Gold and Silver Exchange
5475 Leetsdale Dr Suite 210
Denver, Colorado 80246
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Call anytime - leave a message: Main Number: 303-333-1411
10, of April 1777
| Twelve Shillings. No
This Bill Shall pafs current for Twelve Shillings.
according to an Act of GENERAL ASSEMBLY of
The Common-Wealth of Pennfylvania, paffed the Twentieth
Day of March, in the Year One Thoufand Seven Hundred
and Seventy-feven Davted the Tenth
Day of April, A.D. 1777
piece of history in this Colonial Note from the Commonwealth of
Pennsylvania and dated April 10, 1777. The denomination is Twelve
Shillings. Signed by William Kenly and Benjamin Betterton. There
is a great admonition on the back "TO COUNTERFEIT IS DEATH!"
Neat colonial note from Pennsylvania!
Note from the Commonwealth of Pennsylvania and dated April 10, 1777.
The denomination is Twelve Shillings.
Front: Serial number: 2647- hand written in black ink (very clear)
Signed by William Kenly and Benjamin Betterton in black ink. The note
is printed in red and black ink.
Arms of the Commonwealth of Pennsylvania on the front with a ship,
plow and bundles of wheat surrounded with the motto "AGRI CULT.[URE]
COM (all in red)
Back: A farm scene in red as well as the admonition "TO COUNTERFEIT IS
Philadelphia Printed by John Dunlap 1777
Early American currency
Early American currency went through several stages of development in
the colonial and post-Revolutionary history of the United States.
Because few coins were minted in the thirteen colonies that became the
United States in 1776, foreign coins like the Spanish dollar were
widely circulated. Colonial governments sometimes issued paper money
to facilitate economic activity. The British Parliament passed
Currency Acts in 1751, 1764, and 1773 that regulated colonial paper
During the American Revolution, the colonies became independent
states; freed from British monetary regulations, they issued paper
money to pay for military expenses. The Continental Congress also
issued paper money during the Revolution, known as Continental
currency, to fund the war effort. Both state and Continental currency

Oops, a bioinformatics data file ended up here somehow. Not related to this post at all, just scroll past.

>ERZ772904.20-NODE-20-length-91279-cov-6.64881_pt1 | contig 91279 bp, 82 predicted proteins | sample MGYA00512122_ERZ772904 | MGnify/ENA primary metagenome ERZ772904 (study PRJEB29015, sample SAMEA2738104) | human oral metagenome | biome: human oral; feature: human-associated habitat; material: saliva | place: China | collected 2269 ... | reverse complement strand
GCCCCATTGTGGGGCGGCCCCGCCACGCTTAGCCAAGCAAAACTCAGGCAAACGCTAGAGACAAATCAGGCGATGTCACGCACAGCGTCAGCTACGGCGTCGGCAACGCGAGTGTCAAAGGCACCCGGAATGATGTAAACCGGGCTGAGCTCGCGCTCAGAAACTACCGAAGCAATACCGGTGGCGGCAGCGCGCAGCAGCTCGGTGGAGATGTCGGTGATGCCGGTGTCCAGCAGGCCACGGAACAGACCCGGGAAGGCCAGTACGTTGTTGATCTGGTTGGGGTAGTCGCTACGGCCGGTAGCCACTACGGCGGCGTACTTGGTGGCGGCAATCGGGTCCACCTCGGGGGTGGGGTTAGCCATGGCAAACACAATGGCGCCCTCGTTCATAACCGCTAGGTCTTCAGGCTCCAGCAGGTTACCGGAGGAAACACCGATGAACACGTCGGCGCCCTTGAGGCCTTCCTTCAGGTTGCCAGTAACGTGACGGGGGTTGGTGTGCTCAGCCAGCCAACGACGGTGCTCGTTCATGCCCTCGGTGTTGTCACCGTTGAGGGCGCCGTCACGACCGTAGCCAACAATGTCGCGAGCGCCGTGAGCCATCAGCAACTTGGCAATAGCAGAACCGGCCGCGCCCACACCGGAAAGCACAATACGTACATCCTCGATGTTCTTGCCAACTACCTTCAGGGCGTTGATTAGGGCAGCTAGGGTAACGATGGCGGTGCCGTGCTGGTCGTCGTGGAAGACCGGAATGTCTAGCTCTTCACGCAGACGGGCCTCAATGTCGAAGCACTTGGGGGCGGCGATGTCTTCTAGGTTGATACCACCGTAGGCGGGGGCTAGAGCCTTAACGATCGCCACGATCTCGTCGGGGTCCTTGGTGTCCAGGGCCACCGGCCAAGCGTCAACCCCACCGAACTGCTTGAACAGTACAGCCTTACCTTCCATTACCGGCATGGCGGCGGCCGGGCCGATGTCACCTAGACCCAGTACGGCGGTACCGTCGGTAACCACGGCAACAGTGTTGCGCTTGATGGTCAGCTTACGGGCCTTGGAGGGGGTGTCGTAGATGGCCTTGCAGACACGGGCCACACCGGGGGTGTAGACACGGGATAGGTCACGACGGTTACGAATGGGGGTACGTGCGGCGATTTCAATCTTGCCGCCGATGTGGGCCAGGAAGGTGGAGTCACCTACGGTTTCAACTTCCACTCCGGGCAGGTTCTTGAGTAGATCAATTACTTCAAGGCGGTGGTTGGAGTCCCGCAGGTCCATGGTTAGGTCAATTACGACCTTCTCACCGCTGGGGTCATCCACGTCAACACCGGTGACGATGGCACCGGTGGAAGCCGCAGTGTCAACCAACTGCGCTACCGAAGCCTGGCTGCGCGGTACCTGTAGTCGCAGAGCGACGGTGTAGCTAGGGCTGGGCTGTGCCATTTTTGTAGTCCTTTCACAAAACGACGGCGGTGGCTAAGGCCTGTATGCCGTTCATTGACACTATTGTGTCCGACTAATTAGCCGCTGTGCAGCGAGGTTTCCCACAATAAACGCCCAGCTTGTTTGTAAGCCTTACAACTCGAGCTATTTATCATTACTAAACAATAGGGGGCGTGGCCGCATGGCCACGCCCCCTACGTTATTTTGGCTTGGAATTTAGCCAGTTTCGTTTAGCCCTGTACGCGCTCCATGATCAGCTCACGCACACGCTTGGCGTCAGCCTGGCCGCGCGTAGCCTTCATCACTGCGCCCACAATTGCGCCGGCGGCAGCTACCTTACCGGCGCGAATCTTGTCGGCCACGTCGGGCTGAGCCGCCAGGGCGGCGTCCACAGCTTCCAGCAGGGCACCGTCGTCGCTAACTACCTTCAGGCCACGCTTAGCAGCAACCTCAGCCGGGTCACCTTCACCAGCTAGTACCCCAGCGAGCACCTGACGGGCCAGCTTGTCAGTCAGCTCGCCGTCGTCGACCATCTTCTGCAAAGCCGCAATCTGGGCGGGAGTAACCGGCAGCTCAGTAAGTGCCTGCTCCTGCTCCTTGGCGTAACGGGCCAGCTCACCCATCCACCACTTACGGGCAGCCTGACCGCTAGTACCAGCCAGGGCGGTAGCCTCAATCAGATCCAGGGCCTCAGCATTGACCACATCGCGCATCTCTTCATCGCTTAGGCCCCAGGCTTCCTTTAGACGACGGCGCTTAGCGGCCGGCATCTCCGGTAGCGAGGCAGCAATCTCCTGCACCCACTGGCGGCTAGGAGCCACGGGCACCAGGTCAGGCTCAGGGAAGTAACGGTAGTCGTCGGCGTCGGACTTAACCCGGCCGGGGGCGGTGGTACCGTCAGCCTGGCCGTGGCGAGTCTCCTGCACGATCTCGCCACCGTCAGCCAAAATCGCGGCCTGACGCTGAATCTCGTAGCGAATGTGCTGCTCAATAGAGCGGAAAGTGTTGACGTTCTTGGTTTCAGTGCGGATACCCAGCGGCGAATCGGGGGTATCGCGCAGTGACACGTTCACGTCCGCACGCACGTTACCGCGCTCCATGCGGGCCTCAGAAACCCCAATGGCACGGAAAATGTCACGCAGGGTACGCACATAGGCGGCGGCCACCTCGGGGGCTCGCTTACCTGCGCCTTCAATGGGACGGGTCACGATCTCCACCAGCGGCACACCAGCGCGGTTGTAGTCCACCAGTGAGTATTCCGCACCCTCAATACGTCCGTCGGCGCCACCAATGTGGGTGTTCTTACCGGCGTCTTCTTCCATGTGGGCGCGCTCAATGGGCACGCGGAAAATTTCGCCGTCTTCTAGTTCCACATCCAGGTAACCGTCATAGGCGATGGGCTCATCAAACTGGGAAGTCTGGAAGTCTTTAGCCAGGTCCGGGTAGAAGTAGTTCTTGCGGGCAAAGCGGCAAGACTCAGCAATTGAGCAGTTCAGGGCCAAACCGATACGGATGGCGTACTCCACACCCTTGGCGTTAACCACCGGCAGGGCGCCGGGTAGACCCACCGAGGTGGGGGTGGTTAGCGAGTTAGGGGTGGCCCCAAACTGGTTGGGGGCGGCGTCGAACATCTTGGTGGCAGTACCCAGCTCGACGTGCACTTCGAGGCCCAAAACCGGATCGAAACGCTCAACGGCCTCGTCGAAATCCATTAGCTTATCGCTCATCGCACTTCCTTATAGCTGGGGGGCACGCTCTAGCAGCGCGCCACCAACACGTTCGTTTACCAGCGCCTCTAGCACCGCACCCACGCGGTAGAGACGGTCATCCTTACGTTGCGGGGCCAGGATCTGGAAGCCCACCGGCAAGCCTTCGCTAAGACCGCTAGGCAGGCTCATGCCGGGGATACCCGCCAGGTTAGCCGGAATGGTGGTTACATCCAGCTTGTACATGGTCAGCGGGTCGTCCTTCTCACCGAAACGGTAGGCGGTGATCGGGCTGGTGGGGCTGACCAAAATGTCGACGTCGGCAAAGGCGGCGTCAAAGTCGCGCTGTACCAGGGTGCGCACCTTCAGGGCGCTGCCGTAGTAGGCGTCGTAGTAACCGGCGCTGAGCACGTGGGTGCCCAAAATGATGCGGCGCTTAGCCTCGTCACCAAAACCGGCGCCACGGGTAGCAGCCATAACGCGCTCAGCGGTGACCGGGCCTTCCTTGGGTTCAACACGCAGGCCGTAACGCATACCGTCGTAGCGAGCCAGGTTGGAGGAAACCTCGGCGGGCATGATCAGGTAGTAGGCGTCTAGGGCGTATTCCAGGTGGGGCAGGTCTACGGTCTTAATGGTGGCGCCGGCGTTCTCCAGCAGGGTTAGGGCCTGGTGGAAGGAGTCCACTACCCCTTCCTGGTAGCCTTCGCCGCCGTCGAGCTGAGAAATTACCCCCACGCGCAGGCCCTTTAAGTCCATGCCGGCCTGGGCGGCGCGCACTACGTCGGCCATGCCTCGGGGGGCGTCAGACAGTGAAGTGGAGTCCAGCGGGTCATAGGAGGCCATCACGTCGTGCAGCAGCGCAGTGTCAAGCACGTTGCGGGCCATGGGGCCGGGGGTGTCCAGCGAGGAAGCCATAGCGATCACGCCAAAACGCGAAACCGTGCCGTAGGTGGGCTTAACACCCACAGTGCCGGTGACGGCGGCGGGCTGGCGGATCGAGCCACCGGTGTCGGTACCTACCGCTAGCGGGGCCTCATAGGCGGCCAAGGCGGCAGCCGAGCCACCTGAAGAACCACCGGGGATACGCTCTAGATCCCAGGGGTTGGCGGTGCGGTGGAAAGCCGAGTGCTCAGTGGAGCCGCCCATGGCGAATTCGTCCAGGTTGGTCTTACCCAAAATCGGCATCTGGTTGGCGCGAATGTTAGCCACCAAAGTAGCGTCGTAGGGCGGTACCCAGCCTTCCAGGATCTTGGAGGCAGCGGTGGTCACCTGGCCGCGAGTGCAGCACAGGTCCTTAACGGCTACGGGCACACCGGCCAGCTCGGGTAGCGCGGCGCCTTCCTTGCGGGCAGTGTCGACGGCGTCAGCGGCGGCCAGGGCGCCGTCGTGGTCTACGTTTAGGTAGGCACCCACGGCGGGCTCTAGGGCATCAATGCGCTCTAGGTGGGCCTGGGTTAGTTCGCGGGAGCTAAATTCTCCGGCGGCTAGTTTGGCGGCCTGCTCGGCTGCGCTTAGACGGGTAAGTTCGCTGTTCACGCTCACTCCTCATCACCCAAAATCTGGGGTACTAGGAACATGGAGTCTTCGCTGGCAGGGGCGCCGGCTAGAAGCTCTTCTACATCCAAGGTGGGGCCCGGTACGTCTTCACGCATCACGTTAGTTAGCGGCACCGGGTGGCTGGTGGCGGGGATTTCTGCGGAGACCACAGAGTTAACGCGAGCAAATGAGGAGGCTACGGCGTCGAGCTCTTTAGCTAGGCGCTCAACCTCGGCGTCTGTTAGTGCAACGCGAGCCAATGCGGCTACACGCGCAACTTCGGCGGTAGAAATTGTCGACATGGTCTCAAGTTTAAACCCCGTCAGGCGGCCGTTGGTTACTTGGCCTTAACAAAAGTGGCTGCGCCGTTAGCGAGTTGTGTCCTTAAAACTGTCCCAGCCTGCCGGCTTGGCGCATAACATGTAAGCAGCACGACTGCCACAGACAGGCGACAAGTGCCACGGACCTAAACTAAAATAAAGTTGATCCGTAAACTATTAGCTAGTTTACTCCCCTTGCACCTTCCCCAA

depreciated rapidly, becoming practically worthless by the end of the
To address these and other problems, the United States Constitution,
ratified in 1788, denied individual states the right to coin and print
money. The First Bank of the United States, chartered in 1791, and the
Coinage Act of 1792, began the era of a national American currency.
There were three general types of money in the colonies of British
America: commodity money, specie (coins), and paper money.
Commodity money was used when cash (coins and paper money) was scarce.
Commodities such as tobacco, beaver skins, and wampum served as money
at various times and places.
As in Great Britain, cash in the colonies was denominated in pounds,
shillings, and pence. The value varied from colony to colony; a
Massachusetts pound, for example, was not equivalent to a Pennsylvania
pound. All colonial pounds were of less value than the British pound
sterling. The coins in circulation in the colonies were most often
of Spanish and Portuguese origin. The prevalence of the Spanish
dollar in the colonies led to the money of the United States being
denominated in dollars rather than pounds.
One by one, colonies began to issue their own paper money to serve as
a convenient medium of exchange. In 1690, the Province of
Massachusetts Bay created "the first authorized paper money issued by
any government in the Western World". This paper money was issued
to pay for a military expedition during King William's War. Other
colonies followed the example of Massachusetts Bay by issuing their
own paper currency in subsequent military conflicts.
The paper bills issued by the colonies were known as "bills of
credit". Bills of credit were usually fiat money; that is, they could
not be exchanged for a fixed amount of gold or silver coins upon
demand. Bills of credit were usually issued by colonial
governments to pay debts. The governments would then retire the
currency by accepting the bills for payment of taxes. When colonial
governments issued too many bills of credit, or failed to tax them out
of circulation, inflation resulted. This happened especially in New
England and the southern colonies, which unlike the middle colonies,
were frequently at war.
This depreciation of colonial currency was harmful to creditors in
Great Britain when colonists paid their debts with money that had lost
value. Adam Smith criticized colonial bills of credit in his famed
1776 work The Wealth of Nations. According to Smith, the inflationary
nature of the currency was a "violent injustice" to the creditor; "a
scheme of fraudulent debtors to cheat their creditors" (Book II,